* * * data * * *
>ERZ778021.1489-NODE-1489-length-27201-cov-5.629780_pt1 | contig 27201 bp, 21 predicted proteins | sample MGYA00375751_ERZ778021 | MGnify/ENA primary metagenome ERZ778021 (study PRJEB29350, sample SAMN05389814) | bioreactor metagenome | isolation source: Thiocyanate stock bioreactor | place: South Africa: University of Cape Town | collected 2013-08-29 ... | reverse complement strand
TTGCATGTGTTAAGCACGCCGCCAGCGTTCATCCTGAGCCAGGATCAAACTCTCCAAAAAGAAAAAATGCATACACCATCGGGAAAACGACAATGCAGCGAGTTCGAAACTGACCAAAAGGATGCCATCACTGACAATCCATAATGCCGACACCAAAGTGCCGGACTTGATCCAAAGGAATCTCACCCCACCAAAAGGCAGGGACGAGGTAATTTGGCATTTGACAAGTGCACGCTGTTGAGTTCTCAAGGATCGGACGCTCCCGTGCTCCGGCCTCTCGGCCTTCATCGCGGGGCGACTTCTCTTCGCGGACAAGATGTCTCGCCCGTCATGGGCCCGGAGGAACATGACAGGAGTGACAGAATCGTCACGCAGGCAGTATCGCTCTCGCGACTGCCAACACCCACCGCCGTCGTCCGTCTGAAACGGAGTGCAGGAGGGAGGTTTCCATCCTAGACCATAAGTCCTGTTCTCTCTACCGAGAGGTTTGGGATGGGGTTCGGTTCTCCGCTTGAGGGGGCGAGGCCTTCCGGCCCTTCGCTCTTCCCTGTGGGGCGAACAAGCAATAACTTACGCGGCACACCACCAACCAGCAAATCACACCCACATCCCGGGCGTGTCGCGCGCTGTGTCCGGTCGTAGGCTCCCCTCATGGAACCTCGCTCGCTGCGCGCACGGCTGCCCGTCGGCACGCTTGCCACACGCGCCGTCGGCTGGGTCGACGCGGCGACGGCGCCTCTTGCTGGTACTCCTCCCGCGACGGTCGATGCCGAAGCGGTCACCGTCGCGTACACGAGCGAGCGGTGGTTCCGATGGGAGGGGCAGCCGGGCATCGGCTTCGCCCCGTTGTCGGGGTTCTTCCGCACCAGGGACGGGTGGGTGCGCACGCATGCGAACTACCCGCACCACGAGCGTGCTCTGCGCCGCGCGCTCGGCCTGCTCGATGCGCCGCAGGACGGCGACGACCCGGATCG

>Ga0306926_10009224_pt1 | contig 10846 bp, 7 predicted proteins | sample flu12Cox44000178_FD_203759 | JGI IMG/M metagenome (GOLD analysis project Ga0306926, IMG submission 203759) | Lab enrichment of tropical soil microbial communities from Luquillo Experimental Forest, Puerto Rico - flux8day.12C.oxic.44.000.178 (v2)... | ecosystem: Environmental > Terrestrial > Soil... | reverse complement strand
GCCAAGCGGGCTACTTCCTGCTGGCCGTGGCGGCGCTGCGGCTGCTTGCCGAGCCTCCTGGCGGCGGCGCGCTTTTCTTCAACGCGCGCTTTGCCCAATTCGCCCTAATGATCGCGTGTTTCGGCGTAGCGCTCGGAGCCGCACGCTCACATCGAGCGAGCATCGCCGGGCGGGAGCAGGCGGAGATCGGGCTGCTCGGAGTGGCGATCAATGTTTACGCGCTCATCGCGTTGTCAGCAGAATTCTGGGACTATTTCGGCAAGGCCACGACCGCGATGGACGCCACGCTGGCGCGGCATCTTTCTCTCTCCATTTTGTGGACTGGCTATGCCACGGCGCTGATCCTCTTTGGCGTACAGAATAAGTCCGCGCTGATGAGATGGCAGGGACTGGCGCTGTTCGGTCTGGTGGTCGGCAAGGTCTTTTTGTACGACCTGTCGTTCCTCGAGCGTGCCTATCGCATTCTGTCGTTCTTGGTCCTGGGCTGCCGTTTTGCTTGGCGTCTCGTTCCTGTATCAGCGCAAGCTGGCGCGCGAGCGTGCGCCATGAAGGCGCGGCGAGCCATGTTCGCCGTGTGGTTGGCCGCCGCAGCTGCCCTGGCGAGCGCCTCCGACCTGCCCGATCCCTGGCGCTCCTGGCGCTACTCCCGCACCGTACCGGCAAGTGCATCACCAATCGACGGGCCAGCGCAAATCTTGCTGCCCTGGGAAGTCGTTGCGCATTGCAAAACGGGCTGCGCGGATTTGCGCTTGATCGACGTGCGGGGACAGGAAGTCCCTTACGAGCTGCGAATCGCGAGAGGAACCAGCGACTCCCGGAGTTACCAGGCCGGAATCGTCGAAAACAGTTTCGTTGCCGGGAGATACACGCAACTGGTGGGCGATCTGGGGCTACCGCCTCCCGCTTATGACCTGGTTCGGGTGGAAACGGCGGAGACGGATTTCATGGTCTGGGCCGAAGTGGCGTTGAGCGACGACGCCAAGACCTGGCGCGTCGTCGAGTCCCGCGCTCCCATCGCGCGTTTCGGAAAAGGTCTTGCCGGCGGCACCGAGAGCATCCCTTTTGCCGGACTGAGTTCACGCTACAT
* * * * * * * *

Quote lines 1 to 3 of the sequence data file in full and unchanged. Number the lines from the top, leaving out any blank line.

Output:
>ERZ778021.1489-NODE-1489-length-27201-cov-5.629780_pt1 | contig 27201 bp, 21 predicted proteins | sample MGYA00375751_ERZ778021 | MGnify/ENA primary metagenome ERZ778021 (study PRJEB29350, sample SAMN05389814) | bioreactor metagenome | isolation source: Thiocyanate stock bioreactor | place: South Africa: University of Cape Town | collected 2013-08-29 ... | reverse complement strand
TTGCATGTGTTAAGCACGCCGCCAGCGTTCATCCTGAGCCAGGATCAAACTCTCCAAAAAGAAAAAATGCATACACCATCGGGAAAACGACAATGCAGCGAGTTCGAAACTGACCAAAAGGATGCCATCACTGACAATCCATAATGCCGACACCAAAGTGCCGGACTTGATCCAAAGGAATCTCACCCCACCAAAAGGCAGGGACGAGGTAATTTGGCATTTGACAAGTGCACGCTGTTGAGTTCTCAAGGATCGGACGCTCCCGTGCTCCGGCCTCTCGGCCTTCATCGCGGGGCGACTTCTCTTCGCGGACAAGATGTCTCGCCCGTCATGGGCCCGGAGGAACATGACAGGAGTGACAGAATCGTCACGCAGGCAGTATCGCTCTCGCGACTGCCAACACCCACCGCCGTCGTCCGTCTGAAACGGAGTGCAGGAGGGAGGTTTCCATCCTAGACCATAAGTCCTGTTCTCTCTACCGAGAGGTTTGGGATGGGGTTCGGTTCTCCGCTTGAGGGGGCGAGGCCTTCCGGCCCTTCGCTCTTCCCTGTGGGGCGAACAAGCAATAACTTACGCGGCACACCACCAACCAGCAAATCACACCCACATCCCGGGCGTGTCGCGCGCTGTGTCCGGTCGTAGGCTCCCCTCATGGAACCTCGCTCGCTGCGCGCACGGCTGCCCGTCGGCACGCTTGCCACACGCGCCGTCGGCTGGGTCGACGCGGCGACGGCGCCTCTTGCTGGTACTCCTCCCGCGACGGTCGATGCCGAAGCGGTCACCGTCGCGTACACGAGCGAGCGGTGGTTCCGATGGGAGGGGCAGCCGGGCATCGGCTTCGCCCCGTTGTCGGGGTTCTTCCGCACCAGGGACGGGTGGGTGCGCACGCATGCGAACTACCCGCACCACGAGCGTGCTCTGCGCCGCGCGCTCGGCCTGCTCGATGCGCCGCAGGACGGCGACGACCCGGATCG

>Ga0306926_10009224_pt1 | contig 10846 bp, 7 predicted proteins | sample flu12Cox44000178_FD_203759 | JGI IMG/M metagenome (GOLD analysis project Ga0306926, IMG submission 203759) | Lab enrichment of tropical soil microbial communities from Luquillo Experimental Forest, Puerto Rico - flux8day.12C.oxic.44.000.178 (v2)... | ecosystem: Environmental > Terrestrial > Soil... | reverse complement strand